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Published: 6/15/2007

MDL chief indicted for fraud, conspiracy in BWC scandal

BY STEVE EDER AND JAMES DREW
BLADE STAFF WRITERS
Lay Lay
HO Enlarge

COLUMBUS - Mark D. Lay, a Pittsburgh-based investment manager, fraudulently caused the Ohio Bureau of Workers' Compensation to lose $216 million in an offshore hedge fund he managed for the agency, federal authorities alleged yesterday in a four-count felony indictment.

The indictment, handed up by a grand jury in Cleveland, charged the 43-year-old with engaging in investment advisory fraud, mail fraud, and conspiracy to commit mail fraud and wire fraud. Prosecutors are also seeking forfeiture of $1.79 million, which is a portion of what Mr. Lay's firm collected in management fees from the bureau.

The charges stem from Mr. Lay's handling of $355 million in various investments for the state agency's insurance fund.

In 2004, Mr. Lay's MDL Capital management rapidly lost $216 million in bureau money, nearly all of the agency's $225 million placement in a Bermuda-based hedge fund.

After a two-year investigation, prosecutors accused Mr. Lay of committing fraud by overleveraging the investment well beyond what was allowed under his contract with the bureau, leading to the losses. Prosecutors also allege that Mr. Lay - and others who were not named or charged - schemed to deliberately mislead the bureau and others about the leveraging of the investment.

"Those entrusted to manage public funds owe the public a duty of good faith, loyalty, and fair dealing," said Greg White, the U.S. attorney for the Northern District of Ohio. "When that trust is violated, offenders must be held accountable."

If convicted, Mr. Lay could face up to 20 years in prison and hundreds of thousands of dollars in fines.

The state's failed pact with Mr. Lay first came to light in June, 2005, after The Blade began investigating problems in the bureau's investment department and in its $50 million rare-coin venture with former Toledo-area coin dealer and GOP insider Tom Noe.

Mr. Lay and his attorneys at the time defended MDL's handling of the investment, claiming Mr. Lay was being used as a scapegoat and saying bureau officials understood Mr. Lay's strategy and were aware of the leveraging of the investment. Mr. Lay and his attorneys did not return messages yesterday seeking comment.

Mr. Lay is the 19th person who has been charged in the two-year investigation of corruption at the bureau since The Blade began reporting on the agency. In total, 16 money managers and public officials have been convicted on charges stemming from the wide-ranging state and federal task force.

Inspector General Tom Charles said last night that "details of the case [against Mr. Lay] will come out in the trial" and he referred to the indictment of Mr. Lay as part of the "ongoing and continuing investigation."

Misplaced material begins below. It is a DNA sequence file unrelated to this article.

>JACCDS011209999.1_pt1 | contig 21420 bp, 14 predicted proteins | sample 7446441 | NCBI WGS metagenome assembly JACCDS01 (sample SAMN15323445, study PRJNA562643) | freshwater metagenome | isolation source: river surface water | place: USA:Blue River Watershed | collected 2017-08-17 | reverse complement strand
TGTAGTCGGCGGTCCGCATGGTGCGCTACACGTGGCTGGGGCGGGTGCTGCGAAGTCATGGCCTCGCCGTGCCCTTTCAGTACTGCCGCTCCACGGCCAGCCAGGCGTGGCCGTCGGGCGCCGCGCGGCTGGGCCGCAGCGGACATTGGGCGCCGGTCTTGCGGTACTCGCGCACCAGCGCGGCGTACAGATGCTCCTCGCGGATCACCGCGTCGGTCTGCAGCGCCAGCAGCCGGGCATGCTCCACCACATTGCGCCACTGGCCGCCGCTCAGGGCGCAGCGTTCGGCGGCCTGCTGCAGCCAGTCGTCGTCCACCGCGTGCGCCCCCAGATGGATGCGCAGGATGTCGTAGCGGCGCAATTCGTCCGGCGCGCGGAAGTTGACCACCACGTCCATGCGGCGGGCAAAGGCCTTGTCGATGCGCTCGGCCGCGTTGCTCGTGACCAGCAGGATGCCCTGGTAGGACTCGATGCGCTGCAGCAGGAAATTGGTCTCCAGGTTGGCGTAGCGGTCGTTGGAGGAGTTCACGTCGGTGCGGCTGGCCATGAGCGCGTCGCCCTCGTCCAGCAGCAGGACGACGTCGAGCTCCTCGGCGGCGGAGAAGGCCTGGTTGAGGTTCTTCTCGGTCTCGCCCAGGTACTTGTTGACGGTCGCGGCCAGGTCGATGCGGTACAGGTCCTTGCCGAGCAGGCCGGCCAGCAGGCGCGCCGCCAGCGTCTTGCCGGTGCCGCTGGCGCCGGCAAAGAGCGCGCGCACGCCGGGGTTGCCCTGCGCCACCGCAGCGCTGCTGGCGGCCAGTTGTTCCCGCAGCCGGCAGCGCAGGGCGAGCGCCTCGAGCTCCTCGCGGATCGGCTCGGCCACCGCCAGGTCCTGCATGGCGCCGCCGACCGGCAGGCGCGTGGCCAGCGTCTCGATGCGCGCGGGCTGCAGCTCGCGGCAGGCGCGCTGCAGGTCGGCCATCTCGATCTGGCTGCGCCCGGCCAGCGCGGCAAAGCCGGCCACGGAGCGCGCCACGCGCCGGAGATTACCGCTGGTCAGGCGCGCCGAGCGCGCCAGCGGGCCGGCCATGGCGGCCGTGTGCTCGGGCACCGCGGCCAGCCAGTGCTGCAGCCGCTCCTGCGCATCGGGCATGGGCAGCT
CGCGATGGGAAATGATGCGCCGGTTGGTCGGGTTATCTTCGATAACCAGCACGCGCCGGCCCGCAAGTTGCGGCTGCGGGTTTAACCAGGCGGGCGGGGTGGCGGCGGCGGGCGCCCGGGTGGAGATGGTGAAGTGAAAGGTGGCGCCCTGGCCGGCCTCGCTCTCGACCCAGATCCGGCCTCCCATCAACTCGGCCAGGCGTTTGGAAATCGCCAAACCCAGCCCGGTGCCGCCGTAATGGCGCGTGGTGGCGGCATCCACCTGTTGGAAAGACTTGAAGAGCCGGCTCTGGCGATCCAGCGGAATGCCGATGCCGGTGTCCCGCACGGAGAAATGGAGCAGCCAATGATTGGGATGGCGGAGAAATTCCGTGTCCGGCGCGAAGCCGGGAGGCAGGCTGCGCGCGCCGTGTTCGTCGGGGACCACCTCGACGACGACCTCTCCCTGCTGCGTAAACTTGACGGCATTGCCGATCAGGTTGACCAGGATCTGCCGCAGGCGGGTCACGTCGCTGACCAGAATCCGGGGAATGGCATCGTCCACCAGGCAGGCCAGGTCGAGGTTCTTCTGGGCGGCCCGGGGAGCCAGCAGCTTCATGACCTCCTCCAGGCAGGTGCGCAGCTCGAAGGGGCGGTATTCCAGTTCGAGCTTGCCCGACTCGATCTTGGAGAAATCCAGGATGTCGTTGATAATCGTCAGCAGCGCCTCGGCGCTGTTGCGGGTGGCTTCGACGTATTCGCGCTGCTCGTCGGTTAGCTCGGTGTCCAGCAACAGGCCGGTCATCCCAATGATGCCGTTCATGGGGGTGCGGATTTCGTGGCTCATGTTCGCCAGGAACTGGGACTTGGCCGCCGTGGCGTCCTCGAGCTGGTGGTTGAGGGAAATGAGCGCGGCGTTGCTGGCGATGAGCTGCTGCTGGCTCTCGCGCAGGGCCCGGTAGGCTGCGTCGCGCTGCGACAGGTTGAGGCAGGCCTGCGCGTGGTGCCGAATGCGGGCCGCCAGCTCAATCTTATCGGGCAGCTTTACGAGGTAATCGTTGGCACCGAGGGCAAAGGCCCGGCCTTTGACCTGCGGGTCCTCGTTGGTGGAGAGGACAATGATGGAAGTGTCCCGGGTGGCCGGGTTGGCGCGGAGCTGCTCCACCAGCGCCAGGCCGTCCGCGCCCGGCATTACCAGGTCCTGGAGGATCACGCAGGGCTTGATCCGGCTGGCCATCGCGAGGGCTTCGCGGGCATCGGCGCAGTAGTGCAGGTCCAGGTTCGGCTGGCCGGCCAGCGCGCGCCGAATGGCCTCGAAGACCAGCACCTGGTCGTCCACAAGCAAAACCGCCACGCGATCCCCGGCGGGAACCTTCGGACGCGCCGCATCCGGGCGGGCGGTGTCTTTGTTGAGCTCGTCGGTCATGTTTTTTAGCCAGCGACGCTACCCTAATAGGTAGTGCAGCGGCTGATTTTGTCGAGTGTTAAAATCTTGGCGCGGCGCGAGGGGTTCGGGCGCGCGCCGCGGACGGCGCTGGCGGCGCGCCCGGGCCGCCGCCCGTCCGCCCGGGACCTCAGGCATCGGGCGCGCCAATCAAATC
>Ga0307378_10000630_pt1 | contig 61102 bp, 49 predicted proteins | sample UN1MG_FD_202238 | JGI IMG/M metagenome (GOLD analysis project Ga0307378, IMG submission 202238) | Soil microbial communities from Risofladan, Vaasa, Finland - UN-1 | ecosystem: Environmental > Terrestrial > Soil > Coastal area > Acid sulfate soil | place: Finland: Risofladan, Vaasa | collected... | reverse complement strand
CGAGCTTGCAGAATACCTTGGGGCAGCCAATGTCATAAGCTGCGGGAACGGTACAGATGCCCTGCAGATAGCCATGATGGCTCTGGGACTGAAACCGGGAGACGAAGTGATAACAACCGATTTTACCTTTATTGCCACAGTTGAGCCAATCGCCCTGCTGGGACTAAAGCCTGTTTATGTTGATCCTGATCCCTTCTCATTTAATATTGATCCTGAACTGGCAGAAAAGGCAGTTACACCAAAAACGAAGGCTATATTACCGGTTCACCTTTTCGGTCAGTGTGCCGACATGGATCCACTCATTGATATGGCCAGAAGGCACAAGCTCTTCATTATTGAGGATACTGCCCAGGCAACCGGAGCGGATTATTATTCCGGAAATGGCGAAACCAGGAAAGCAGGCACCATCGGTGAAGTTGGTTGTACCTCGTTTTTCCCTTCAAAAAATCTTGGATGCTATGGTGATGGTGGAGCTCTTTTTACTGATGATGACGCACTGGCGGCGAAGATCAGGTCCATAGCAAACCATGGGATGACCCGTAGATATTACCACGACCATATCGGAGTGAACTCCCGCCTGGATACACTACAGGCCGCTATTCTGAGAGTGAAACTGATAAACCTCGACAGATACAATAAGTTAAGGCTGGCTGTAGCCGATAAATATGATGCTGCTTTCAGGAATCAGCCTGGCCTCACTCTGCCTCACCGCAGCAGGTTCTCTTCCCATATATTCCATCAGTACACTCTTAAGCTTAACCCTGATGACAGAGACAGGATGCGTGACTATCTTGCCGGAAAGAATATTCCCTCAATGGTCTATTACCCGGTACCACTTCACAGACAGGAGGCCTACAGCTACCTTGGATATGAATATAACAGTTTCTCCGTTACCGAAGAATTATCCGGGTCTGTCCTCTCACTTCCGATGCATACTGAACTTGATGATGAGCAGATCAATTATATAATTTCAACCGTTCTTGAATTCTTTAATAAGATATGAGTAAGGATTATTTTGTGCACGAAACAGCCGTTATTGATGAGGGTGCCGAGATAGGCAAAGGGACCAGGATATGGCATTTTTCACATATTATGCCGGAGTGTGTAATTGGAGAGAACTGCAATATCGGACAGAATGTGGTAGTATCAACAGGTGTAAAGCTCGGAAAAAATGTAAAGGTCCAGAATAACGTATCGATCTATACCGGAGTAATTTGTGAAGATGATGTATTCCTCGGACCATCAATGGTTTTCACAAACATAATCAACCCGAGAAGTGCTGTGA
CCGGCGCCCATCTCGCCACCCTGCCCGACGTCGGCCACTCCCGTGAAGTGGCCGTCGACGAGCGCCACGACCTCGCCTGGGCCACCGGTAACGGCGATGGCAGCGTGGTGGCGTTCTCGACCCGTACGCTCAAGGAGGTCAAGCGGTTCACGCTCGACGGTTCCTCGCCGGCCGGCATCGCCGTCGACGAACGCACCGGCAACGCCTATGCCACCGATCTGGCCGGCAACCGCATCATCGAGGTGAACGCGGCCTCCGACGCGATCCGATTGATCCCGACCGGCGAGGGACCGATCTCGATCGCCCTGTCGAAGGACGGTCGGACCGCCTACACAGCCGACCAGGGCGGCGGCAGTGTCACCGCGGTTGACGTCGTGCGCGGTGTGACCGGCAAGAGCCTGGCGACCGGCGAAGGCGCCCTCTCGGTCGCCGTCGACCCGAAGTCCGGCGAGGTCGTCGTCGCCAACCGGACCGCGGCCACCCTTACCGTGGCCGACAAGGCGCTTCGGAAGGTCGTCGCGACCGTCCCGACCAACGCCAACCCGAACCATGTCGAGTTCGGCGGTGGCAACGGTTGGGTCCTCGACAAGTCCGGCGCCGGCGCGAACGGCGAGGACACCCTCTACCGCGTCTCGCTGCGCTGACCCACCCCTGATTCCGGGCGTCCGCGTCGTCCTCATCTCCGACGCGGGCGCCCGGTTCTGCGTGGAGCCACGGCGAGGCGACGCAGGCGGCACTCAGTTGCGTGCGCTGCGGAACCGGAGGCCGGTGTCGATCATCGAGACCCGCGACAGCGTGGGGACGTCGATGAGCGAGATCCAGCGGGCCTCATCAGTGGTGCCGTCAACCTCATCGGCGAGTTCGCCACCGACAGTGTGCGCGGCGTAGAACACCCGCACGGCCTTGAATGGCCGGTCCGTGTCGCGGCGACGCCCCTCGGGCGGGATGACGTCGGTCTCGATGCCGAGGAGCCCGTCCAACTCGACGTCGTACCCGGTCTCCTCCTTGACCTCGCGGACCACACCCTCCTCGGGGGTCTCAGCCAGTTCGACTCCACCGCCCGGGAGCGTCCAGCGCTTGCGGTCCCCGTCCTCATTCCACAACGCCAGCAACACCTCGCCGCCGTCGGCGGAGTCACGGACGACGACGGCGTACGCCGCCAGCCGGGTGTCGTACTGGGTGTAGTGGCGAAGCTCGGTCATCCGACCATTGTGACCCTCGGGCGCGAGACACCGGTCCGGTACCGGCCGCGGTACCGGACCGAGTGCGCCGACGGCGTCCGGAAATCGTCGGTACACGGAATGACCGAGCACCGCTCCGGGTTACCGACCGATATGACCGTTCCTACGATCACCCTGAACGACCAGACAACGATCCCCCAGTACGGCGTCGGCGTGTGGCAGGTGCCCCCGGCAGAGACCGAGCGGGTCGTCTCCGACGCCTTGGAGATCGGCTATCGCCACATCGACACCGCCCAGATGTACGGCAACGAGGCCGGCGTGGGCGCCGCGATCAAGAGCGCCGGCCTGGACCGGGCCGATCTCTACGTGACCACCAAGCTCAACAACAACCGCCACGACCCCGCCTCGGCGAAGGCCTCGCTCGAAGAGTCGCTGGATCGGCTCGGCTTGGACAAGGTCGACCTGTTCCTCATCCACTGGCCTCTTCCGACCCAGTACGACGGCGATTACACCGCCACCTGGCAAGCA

He said the timing of the charges filed against Mr. Lay stemmed from the federal-state task force working in "three tiers" - on the allegations that led to the felony convictions of Noe, the state ethics violations that led to several convictions including Gov. Bob Taft for failing to disclose golf outings and gifts, and the bureau's investment practices.

Republicans have long hoped that the MDL investment loss would give the scandal a bipartisan taint because Mr. Lay made extensive campaign contributions to Democrats nationally and hired the daughter of George Forbes, a Democrat who was a member of the bureau's Oversight Commission. In Ohio, Mr. Lay contributed primarily to Republican candidates.

Mr. Lay, who has a degree from Columbia University in New York, was an account executive at Dean Witter Reynolds before he founded MDL in 1992.

In 1998, the bureau first hired MDL to operate a bond fund. Five years later, the bureau agreed with a proposal from the firm to create a fund aimed at hedging risk - the active duration fund.

To solicit investors, MDL and its directors used a Jan. 15, 2003, document that outlined the hedge fund's investment strategies and objectives, according to a civil lawsuit filed against MDL in state court.

In September, 2003, Terrence Gasper, then the bureau's chief financial officer, transferred $100 million from the bond account with MDL to purchase shares in the hedge fund. Last year, a state audit said Gasper transferred the money "without any supporting documentation justifying the transfer."

The bureau invested another $100 million in the hedge fund in May, 2004.

Gasper, who was forced to resign in October, 2004, for his handling of the MDL investment, was sentenced last month to five years and four months in prison after pleading guilty to massive corruption charges last year.

In September, 2004, after Gasper and former chief financial officer Jim McLean confronted Mr. Lay about the poor performance of the hedge fund - which was worth just $57 million despite the initial investment of $200 million - he said he had overleveraged the fund by 900 percent even though it was in reality 4,500 percent, according to the indictment.

On Sept. 23, 2004, the bureau granted Mr. Lay's request for an additional $25 million "in order to avoid the imminent loss of all of its remaining investment," according to the indictment.

On Sept. 27, 2004, Mr. McLean told Jim Conrad, then the bureau's administrator-CEO, in a conference call that when he wanted to "tighten the screws" on MDL, Gasper had told him that Mr. Conrad had given permission to "give MDL a break." Mr. Conrad has denied that accusation.

Two days later, the bureau requested a redemption of its investment. Mr. Lay then unsuccessfully attempted to obtain more investment money from the bureau, prosecutors say.

The bureau was able to recoup only $9 million of its $225 million investment in the hedge fund, the indictment said.

Contact Steve Eder at:

seder@theblade.com,

or 419-724-6272.



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